An Education Program Helps Nurses Talk to Patients about Oncotype DX Breast Recurrence Score®

By Kerri Fitzgerald - Last Updated: December 5, 2019

Specialist breast cancer nurses frequently engage in difficult conversations with their patients, including discussions about recurrence risk and treatment. A patient’s Oncotype DX Breast Recurrence Score® may have implications for treatment options, benefits and risks chemotherapy, and patient well-being and lifestyle. A study that will be presented at the San Antonio Breast Cancer Symposium discussed the use of an education program to help specialist breast cancer nurses improve this communication with patients.

This six-hour communication workshop included two didactic presentations. The first highlighted data underpinning Oncotype DX® risk scores and cutoffs; the second highlighted the psychology of risk, including activities pertaining to numeracy, communication, and uncertainty tolerance. Participants were divided into small groups in which they watched one of two videos depicting oncologists discussing with patients their recurrence score results; the nurses were then able to meet the simulated patient who was now in the clinic one week after the discussion and wanted to continue the conversation about their test result. The nurses filled out 11-item pre- and post-workshop questionnaires to gauge their self-confidence in facilitating these conversations.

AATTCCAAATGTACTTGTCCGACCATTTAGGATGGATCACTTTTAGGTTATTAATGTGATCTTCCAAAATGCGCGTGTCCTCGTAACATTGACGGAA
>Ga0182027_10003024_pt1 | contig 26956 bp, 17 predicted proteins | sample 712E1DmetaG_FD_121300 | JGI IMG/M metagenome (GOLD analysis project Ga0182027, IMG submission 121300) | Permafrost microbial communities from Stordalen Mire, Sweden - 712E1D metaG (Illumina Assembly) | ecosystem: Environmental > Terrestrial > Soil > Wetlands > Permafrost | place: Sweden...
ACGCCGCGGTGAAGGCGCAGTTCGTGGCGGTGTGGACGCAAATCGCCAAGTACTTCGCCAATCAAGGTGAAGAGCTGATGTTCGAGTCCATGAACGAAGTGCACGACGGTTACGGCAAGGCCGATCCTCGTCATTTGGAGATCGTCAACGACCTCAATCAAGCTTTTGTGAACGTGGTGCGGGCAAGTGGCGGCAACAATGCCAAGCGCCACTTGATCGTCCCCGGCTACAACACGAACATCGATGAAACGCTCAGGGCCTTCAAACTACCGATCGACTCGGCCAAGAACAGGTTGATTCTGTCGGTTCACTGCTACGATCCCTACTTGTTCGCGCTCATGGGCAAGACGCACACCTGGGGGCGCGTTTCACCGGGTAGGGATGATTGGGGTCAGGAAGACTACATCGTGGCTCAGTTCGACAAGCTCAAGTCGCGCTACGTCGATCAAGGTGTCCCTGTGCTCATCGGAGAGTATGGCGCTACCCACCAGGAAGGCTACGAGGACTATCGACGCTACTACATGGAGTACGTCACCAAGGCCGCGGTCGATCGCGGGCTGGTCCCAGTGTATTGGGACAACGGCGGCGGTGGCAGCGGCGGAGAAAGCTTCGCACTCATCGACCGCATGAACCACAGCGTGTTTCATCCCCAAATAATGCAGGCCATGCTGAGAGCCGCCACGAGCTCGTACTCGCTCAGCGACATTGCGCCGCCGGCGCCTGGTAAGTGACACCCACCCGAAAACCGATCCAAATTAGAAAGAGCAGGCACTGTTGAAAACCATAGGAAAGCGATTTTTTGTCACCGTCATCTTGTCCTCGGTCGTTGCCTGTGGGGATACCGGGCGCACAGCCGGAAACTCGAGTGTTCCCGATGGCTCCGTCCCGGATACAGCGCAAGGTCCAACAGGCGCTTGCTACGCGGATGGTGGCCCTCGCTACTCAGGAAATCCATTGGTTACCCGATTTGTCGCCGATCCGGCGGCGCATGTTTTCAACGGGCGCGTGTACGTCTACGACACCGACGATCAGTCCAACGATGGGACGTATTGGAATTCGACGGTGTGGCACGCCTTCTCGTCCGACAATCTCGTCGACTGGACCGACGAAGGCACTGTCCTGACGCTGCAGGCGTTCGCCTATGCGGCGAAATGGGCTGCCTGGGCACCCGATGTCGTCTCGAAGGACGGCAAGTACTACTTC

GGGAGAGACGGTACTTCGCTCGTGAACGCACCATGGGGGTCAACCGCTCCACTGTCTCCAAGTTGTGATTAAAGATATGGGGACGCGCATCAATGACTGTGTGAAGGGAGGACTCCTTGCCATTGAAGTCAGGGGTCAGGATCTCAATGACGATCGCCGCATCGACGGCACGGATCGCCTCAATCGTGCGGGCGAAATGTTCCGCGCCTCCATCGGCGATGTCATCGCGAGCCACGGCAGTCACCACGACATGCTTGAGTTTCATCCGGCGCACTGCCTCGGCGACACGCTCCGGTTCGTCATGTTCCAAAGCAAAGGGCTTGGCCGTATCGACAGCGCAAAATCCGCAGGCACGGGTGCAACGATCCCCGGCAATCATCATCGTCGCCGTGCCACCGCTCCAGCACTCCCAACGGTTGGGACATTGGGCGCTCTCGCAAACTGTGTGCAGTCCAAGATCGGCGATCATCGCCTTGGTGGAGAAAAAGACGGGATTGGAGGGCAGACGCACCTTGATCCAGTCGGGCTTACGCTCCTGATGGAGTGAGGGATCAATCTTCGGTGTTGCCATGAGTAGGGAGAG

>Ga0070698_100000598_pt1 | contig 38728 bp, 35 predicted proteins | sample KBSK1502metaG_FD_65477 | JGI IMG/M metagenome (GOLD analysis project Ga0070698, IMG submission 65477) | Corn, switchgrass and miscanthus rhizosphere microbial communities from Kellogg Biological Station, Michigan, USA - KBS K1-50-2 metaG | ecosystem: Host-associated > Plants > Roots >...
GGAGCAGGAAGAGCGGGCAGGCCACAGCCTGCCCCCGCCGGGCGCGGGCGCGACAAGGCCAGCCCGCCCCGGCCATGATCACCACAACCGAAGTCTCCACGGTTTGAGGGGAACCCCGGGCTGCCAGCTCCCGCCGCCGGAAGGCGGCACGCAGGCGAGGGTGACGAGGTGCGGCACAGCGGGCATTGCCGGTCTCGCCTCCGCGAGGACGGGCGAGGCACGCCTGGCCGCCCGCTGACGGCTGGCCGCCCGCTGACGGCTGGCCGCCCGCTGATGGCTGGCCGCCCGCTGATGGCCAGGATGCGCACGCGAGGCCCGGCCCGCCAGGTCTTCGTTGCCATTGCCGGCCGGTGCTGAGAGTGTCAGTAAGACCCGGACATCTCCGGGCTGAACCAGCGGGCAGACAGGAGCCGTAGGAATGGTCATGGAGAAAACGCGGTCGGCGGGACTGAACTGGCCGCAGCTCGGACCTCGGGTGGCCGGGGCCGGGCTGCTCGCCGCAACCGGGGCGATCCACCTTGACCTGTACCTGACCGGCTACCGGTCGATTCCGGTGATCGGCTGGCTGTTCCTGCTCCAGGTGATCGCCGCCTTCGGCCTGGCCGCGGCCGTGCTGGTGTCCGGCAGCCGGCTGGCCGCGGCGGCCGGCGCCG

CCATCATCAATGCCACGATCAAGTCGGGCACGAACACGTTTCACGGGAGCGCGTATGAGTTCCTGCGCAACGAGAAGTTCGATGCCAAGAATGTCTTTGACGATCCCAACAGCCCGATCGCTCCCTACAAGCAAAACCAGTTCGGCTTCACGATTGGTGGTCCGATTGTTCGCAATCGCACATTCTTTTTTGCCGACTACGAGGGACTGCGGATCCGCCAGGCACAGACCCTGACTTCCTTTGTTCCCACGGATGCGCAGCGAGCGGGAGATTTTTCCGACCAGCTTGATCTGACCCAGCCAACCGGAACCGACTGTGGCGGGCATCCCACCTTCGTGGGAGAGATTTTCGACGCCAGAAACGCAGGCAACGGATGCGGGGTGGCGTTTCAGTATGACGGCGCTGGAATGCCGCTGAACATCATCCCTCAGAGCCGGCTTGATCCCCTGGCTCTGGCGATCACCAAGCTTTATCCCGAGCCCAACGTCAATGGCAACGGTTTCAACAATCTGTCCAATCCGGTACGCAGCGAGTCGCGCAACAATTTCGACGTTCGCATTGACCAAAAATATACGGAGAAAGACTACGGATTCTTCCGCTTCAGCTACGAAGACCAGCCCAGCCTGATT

Overall, 69 specialist breast cancer nurses took part in the workshop, all of whom had significant and positive improvements in all 11 issues identified on the questionnaire. Attendees found the workshops informative (9.6/10), useful (9.5/10), and enjoyable (9.6/10); 99% of attendees would recommend it to their colleagues.

“Nurses can play an important role [in] helping patients’ decision-making; they are also usually fearful of role-play, but most found the innovative practical sessions especially helpful,” the authors concluded. “Our results showed that improved self-confidence, a key element required to lead to a transfer of communication skills into a clinic setting, was achieved in this six-hour workshop.”

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